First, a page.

A piece of Amer­i­can sports cul­ture was on dis­play Tues­day in Lon­don’s Hyde Park as base­ball came to town on July 4, the U.S. In­de­pen­dence Day. The ex­hi­bi­tion fea­tured sev­eral for­mer ma­jor lea­guers play­ing a Home Run Derby in one of Lon­don’s best-known open spa­ces. It’s part of Ma­jor League Base­ball’s plan to show­case the game to build in­ter­est in Bri­tain and Europe, a re­gion where soc­cer is the over­whelm­ingly fa­vorite sport. The move comes dur­ing the sum­mer hia­tus in Eng­land’s Premier League. Char­lie Hill, man­ag­ing di­rec­tor of Ma­jor League Base­ball for Europe, the Mid­dle East and Africa, said it’s pos­si­ble that some reg­u­lar-sea­son games will be played in Lon­don as soon as the 2019 sea­son. “The teams are en­thu­si­as­tic,” he said. “That is the tar­get and it’s be­com­ing the ex­pec­ta­tion.” If MLB league games are played in Lon­don in two years, base­ball will still be way be­hind the Na­tional Foot­ball League and the Na­tional Bas­ket­ball As­so­ci­a­tion, which have played of­fi­cial games in Bri­tain for years. Hill said the ex­hi­bi­tion was a Home Run Derby, sim­i­lar to the one that pre­cedes the league’s All-Star Game, an easy-to-un­der­stand demon­stra­tion of hit­ting prow­ess. One con­cern is that base­ball’s some­what ar­cane rules might make the game seem in­com­pre­hen­si­ble to Bri­tons — much as Amer­i­cans can be slow to grasp the finer points of cricket. “We don’t want to play games here from a cold start,” Hill said.

Player hurt in rob­bery at­tempt

A re­liever with mi­nor league base­ball team the Las Ve­gas 51s was at­tacked by a home­less man in an at­tempted rob­bery in Utah, au­thor­i­ties said, forc­ing the team to place him on the dis­abled list. Lo­gan Tay­lor was hit in the head with a tire iron af­ter the man ap­proached him and de­manded his wal­let while he was walk­ing down a street in Salt Lake City on Satur­day, po­lice De­tec­tive Greg Wilk­ing told the Las Ve­gas Re­view-Jour­nal. The man had also been car­ry­ing a sock full of rocks. Man­ager Pe­dro Lopez said Tay­lor suf­fered a con­cus­sion. Joshua Cruz, 33, was ar­rested in con­nec­tion with the at­tack. The Salt Lake City man is in cus­tody on charges of ag­gra­vated rob­bery and fail­ure to stop at com­mand of law en­force­ment. Court and jail records do not list an at­tor­ney for Cruz, who also has not made an ini­tial ap­pear­ance in court in con­nec­tion with the case. Wilk­ing said the man fled on foot af­ter the at­tack, but of­fi­cers ar­rested him in the area. The 51s are the Class AAA af­fil­i­ate of the New York Mets.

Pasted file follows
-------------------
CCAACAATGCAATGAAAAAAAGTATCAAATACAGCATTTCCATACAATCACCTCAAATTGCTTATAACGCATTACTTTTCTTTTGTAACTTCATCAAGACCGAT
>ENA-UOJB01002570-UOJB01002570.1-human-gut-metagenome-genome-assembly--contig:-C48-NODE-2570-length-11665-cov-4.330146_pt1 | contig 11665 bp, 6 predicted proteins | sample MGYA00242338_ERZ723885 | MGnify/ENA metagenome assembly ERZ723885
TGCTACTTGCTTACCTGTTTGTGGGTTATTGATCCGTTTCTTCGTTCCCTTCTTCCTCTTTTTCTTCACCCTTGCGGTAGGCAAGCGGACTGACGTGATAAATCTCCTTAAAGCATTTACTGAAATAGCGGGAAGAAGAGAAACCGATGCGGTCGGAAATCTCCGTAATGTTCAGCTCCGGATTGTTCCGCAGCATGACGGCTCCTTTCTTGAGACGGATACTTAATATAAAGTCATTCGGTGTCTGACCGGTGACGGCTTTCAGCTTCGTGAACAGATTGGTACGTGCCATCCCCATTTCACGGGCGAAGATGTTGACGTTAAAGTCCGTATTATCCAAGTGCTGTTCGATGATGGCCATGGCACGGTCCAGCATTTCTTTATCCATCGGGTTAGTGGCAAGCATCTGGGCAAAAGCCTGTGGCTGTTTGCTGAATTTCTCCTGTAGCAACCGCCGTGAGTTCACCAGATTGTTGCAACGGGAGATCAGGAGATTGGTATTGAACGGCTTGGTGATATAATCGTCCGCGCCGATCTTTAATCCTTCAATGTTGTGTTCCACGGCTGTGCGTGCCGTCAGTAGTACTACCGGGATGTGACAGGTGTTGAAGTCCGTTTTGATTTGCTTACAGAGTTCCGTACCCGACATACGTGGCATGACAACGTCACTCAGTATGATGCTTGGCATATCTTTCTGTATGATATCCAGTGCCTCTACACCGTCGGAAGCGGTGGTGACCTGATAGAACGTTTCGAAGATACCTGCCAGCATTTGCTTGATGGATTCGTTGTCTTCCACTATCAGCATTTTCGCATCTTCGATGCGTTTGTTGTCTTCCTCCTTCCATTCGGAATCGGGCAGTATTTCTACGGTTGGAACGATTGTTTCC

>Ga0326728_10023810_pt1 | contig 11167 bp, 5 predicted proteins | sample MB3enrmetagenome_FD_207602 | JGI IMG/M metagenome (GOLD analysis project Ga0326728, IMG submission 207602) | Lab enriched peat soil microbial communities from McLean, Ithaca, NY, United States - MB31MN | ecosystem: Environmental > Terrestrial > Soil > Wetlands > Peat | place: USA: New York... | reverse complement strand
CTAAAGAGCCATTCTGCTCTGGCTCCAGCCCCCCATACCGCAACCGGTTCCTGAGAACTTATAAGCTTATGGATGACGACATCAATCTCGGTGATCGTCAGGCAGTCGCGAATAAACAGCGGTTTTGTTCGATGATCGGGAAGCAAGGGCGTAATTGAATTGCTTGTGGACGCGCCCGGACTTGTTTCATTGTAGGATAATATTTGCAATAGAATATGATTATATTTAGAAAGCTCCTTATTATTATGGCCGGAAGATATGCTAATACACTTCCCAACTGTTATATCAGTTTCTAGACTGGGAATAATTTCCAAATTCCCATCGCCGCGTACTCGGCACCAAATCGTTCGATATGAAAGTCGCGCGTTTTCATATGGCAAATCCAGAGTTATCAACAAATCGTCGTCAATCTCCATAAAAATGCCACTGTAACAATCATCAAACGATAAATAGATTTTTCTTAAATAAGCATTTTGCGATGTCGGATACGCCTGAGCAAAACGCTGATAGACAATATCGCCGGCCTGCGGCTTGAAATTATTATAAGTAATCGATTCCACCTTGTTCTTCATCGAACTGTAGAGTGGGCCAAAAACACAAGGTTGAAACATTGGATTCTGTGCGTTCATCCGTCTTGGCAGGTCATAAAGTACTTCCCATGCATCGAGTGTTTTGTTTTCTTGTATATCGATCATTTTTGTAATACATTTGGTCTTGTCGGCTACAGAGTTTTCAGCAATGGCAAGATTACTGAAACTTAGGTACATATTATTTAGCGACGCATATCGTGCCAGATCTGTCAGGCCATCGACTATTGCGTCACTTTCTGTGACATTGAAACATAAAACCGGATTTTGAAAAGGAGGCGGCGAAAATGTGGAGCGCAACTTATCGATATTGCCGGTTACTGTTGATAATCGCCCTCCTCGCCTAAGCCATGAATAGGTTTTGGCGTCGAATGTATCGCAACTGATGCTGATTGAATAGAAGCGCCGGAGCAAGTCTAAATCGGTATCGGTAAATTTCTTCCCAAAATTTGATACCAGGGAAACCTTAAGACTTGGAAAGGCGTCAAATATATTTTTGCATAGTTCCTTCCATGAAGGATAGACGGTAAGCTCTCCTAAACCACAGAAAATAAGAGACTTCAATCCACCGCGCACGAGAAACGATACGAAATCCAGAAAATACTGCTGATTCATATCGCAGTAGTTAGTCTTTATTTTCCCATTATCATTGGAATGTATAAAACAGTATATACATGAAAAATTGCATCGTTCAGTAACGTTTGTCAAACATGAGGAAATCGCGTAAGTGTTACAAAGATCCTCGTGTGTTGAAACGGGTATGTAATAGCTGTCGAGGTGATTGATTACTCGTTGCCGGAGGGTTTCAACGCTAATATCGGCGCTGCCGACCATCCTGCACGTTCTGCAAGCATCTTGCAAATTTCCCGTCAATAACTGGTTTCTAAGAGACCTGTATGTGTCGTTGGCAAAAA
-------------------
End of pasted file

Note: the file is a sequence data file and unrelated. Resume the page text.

HOCKEY Bu­rakovsky, Cap­i­tals deal

Right winger An­dre Bu­rakovsky and the Wash­ing­ton Cap­i­tals have agreed to a $6 mil­lion, twoyear con­tract. The team an­nounced the deal with the re­stricted free agent on Tues­day. Bu­rakovsky, 22, had 12 goals and 23 as­sists in 64 games for Wash­ing­ton last sea­son, his third in the NHL. He has 38 goals and 57 as­sists in 196 games with the Cap­i­tals, who drafted him in the first round in 2013. The Cap­i­tals were the Pres­i­dents’ Tro­phy win­ners for the sec­ond time in a row last sea­son, be­fore los­ing to the Pitts­burgh Pen­guins in the sec­ond round of the play­offs. They re­signed cen­ter Evgeny Kuznetsov to a $62.4 mil­lion, eight-year deal and kept right winger T.J. Oshie and de­fense­man Dmitry Orlov. Wash­ing­ton still has not re-signed backup goal­tender Philipp Grubauer.

HORSE RAC­ING Pee Wee Reese wins

Pee Wee Reese won the $100,000 Amer­i­can Stakes by 1¾ lengths on clos­ing day at Santa Anita. Rid­den by Joe Talamo, Pee Wee Reese ran a mile on turf in 1:32.26 and paid $12.40, $4.20 and $3 at 5-1 odds in the Grade III race Tues­day. The 4-year-old colt is named for the 10-time All-Star short­stop who played for the Brook­lyn and Los An­ge­les Dodgers. Reese was a team­mate of Jackie Robin­son and in April his name­sake colt won at Santa Anita on the 70th an­niver­sary of Robin­son break­ing base­ball’s color bar­rier. Pee Wee Reese has five vic­to­ries and two sec­onds in nine ca­reer starts. Tues­day’s vic­tory, worth $60,000, in­creased his ca­reer earn­ings to $259,990 for owner-breeder Nick Alexan­der. It was Pee Wee Reese’s first race against graded stakes com­pe­ti­tion. The colt was com­ing off a vic­tory on turf in the Crys­tal Wa­ter Stakes at Santa Anita on May 20 un­der trainer Phil D’Amato. Om re­turned $2.80 and $2.20 as the even-money fa­vorite. Alert Bay was third.